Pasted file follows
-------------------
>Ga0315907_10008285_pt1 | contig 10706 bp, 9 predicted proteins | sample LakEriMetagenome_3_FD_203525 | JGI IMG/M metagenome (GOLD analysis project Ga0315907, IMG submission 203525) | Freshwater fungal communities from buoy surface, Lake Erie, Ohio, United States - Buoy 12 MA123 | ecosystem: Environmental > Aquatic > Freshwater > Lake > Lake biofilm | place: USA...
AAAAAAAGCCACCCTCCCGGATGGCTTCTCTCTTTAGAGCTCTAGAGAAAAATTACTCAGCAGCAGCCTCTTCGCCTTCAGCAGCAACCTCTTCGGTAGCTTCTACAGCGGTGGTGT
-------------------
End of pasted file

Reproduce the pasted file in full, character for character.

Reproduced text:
>Ga0315907_10008285_pt1 | contig 10706 bp, 9 predicted proteins | sample LakEriMetagenome_3_FD_203525 | JGI IMG/M metagenome (GOLD analysis project Ga0315907, IMG submission 203525) | Freshwater fungal communities from buoy surface, Lake Erie, Ohio, United States - Buoy 12 MA123 | ecosystem: Environmental > Aquatic > Freshwater > Lake > Lake biofilm | place: USA...
AAAAAAAGCCACCCTCCCGGATGGCTTCTCTCTTTAGAGCTCTAGAGAAAAATTACTCAGCAGCAGCCTCTTCGCCTTCAGCAGCAACCTCTTCGGTAGCTTCTACAGCGGTGGTGT